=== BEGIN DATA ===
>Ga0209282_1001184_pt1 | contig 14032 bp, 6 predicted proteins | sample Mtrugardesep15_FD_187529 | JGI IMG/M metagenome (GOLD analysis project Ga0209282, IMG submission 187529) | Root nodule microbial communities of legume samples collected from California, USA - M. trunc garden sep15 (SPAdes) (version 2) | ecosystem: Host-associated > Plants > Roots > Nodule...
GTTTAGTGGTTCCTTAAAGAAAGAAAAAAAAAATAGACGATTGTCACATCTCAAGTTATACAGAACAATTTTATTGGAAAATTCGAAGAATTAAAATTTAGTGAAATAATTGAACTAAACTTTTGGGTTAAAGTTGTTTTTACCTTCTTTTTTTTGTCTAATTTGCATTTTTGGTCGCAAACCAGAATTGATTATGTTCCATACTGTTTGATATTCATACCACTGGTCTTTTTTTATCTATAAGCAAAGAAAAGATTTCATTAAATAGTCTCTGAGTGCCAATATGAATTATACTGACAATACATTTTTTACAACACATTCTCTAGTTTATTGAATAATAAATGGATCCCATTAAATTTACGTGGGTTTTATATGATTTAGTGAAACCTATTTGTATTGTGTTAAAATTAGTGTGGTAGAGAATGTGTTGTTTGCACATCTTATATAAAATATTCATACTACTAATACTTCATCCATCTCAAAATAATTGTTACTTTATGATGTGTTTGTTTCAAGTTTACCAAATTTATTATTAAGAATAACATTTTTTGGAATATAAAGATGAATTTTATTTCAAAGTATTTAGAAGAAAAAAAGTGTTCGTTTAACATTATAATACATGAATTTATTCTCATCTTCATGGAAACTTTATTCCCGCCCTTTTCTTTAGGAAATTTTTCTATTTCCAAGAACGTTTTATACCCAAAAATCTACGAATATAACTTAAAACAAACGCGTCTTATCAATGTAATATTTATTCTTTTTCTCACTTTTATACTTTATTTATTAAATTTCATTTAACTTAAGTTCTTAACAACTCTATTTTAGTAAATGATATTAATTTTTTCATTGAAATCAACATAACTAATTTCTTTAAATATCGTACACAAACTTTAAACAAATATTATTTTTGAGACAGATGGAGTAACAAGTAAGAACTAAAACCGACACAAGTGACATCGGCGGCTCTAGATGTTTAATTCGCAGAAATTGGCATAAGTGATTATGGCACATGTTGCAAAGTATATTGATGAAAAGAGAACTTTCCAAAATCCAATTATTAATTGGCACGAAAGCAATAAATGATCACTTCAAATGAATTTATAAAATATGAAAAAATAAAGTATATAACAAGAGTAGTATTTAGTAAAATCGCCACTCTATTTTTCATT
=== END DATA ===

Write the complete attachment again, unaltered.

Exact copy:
>Ga0209282_1001184_pt1 | contig 14032 bp, 6 predicted proteins | sample Mtrugardesep15_FD_187529 | JGI IMG/M metagenome (GOLD analysis project Ga0209282, IMG submission 187529) | Root nodule microbial communities of legume samples collected from California, USA - M. trunc garden sep15 (SPAdes) (version 2) | ecosystem: Host-associated > Plants > Roots > Nodule...
GTTTAGTGGTTCCTTAAAGAAAGAAAAAAAAAATAGACGATTGTCACATCTCAAGTTATACAGAACAATTTTATTGGAAAATTCGAAGAATTAAAATTTAGTGAAATAATTGAACTAAACTTTTGGGTTAAAGTTGTTTTTACCTTCTTTTTTTTGTCTAATTTGCATTTTTGGTCGCAAACCAGAATTGATTATGTTCCATACTGTTTGATATTCATACCACTGGTCTTTTTTTATCTATAAGCAAAGAAAAGATTTCATTAAATAGTCTCTGAGTGCCAATATGAATTATACTGACAATACATTTTTTACAACACATTCTCTAGTTTATTGAATAATAAATGGATCCCATTAAATTTACGTGGGTTTTATATGATTTAGTGAAACCTATTTGTATTGTGTTAAAATTAGTGTGGTAGAGAATGTGTTGTTTGCACATCTTATATAAAATATTCATACTACTAATACTTCATCCATCTCAAAATAATTGTTACTTTATGATGTGTTTGTTTCAAGTTTACCAAATTTATTATTAAGAATAACATTTTTTGGAATATAAAGATGAATTTTATTTCAAAGTATTTAGAAGAAAAAAAGTGTTCGTTTAACATTATAATACATGAATTTATTCTCATCTTCATGGAAACTTTATTCCCGCCCTTTTCTTTAGGAAATTTTTCTATTTCCAAGAACGTTTTATACCCAAAAATCTACGAATATAACTTAAAACAAACGCGTCTTATCAATGTAATATTTATTCTTTTTCTCACTTTTATACTTTATTTATTAAATTTCATTTAACTTAAGTTCTTAACAACTCTATTTTAGTAAATGATATTAATTTTTTCATTGAAATCAACATAACTAATTTCTTTAAATATCGTACACAAACTTTAAACAAATATTATTTTTGAGACAGATGGAGTAACAAGTAAGAACTAAAACCGACACAAGTGACATCGGCGGCTCTAGATGTTTAATTCGCAGAAATTGGCATAAGTGATTATGGCACATGTTGCAAAGTATATTGATGAAAAGAGAACTTTCCAAAATCCAATTATTAATTGGCACGAAAGCAATAAATGATCACTTCAAATGAATTTATAAAATATGAAAAAATAAAGTATATAACAAGAGTAGTATTTAGTAAAATCGCCACTCTATTTTTCATT